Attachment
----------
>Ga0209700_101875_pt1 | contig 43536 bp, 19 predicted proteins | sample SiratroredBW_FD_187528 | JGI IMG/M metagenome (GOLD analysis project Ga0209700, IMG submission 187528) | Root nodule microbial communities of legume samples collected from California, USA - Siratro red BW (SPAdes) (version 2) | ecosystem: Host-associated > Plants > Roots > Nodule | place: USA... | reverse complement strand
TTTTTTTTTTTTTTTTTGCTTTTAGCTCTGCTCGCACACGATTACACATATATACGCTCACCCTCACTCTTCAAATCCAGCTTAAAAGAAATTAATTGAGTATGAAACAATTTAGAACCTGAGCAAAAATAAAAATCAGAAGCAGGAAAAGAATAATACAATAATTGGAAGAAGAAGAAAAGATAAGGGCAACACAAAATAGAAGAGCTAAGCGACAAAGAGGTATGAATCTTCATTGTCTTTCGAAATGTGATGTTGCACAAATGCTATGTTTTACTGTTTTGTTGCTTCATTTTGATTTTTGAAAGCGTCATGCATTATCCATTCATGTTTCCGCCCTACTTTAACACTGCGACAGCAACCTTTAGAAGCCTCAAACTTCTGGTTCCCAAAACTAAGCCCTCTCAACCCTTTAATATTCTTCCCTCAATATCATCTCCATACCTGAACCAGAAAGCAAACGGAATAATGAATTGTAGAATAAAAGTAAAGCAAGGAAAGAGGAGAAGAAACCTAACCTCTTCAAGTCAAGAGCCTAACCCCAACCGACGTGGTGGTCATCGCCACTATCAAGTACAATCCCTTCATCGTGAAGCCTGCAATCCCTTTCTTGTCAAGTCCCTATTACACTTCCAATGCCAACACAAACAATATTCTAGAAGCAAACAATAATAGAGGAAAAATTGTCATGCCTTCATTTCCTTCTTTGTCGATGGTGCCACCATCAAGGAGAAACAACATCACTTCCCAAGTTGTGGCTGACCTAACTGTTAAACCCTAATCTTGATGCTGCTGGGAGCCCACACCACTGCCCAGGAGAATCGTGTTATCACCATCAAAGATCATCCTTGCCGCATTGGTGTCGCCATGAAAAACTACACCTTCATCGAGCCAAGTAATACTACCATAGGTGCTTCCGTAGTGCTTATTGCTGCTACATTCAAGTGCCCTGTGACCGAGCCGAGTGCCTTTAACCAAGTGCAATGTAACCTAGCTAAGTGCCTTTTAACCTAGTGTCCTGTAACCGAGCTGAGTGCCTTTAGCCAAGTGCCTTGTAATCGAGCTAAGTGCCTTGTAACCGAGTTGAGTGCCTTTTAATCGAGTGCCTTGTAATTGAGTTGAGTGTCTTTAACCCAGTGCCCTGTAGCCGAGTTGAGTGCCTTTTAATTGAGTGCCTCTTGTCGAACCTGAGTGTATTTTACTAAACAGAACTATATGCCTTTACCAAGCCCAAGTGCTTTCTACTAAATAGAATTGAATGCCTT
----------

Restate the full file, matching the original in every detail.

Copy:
>Ga0209700_101875_pt1 | contig 43536 bp, 19 predicted proteins | sample SiratroredBW_FD_187528 | JGI IMG/M metagenome (GOLD analysis project Ga0209700, IMG submission 187528) | Root nodule microbial communities of legume samples collected from California, USA - Siratro red BW (SPAdes) (version 2) | ecosystem: Host-associated > Plants > Roots > Nodule | place: USA... | reverse complement strand
TTTTTTTTTTTTTTTTTGCTTTTAGCTCTGCTCGCACACGATTACACATATATACGCTCACCCTCACTCTTCAAATCCAGCTTAAAAGAAATTAATTGAGTATGAAACAATTTAGAACCTGAGCAAAAATAAAAATCAGAAGCAGGAAAAGAATAATACAATAATTGGAAGAAGAAGAAAAGATAAGGGCAACACAAAATAGAAGAGCTAAGCGACAAAGAGGTATGAATCTTCATTGTCTTTCGAAATGTGATGTTGCACAAATGCTATGTTTTACTGTTTTGTTGCTTCATTTTGATTTTTGAAAGCGTCATGCATTATCCATTCATGTTTCCGCCCTACTTTAACACTGCGACAGCAACCTTTAGAAGCCTCAAACTTCTGGTTCCCAAAACTAAGCCCTCTCAACCCTTTAATATTCTTCCCTCAATATCATCTCCATACCTGAACCAGAAAGCAAACGGAATAATGAATTGTAGAATAAAAGTAAAGCAAGGAAAGAGGAGAAGAAACCTAACCTCTTCAAGTCAAGAGCCTAACCCCAACCGACGTGGTGGTCATCGCCACTATCAAGTACAATCCCTTCATCGTGAAGCCTGCAATCCCTTTCTTGTCAAGTCCCTATTACACTTCCAATGCCAACACAAACAATATTCTAGAAGCAAACAATAATAGAGGAAAAATTGTCATGCCTTCATTTCCTTCTTTGTCGATGGTGCCACCATCAAGGAGAAACAACATCACTTCCCAAGTTGTGGCTGACCTAACTGTTAAACCCTAATCTTGATGCTGCTGGGAGCCCACACCACTGCCCAGGAGAATCGTGTTATCACCATCAAAGATCATCCTTGCCGCATTGGTGTCGCCATGAAAAACTACACCTTCATCGAGCCAAGTAATACTACCATAGGTGCTTCCGTAGTGCTTATTGCTGCTACATTCAAGTGCCCTGTGACCGAGCCGAGTGCCTTTAACCAAGTGCAATGTAACCTAGCTAAGTGCCTTTTAACCTAGTGTCCTGTAACCGAGCTGAGTGCCTTTAGCCAAGTGCCTTGTAATCGAGCTAAGTGCCTTGTAACCGAGTTGAGTGCCTTTTAATCGAGTGCCTTGTAATTGAGTTGAGTGTCTTTAACCCAGTGCCCTGTAGCCGAGTTGAGTGCCTTTTAATTGAGTGCCTCTTGTCGAACCTGAGTGTATTTTACTAAACAGAACTATATGCCTTTACCAAGCCCAAGTGCTTTCTACTAAATAGAATTGAATGCCTT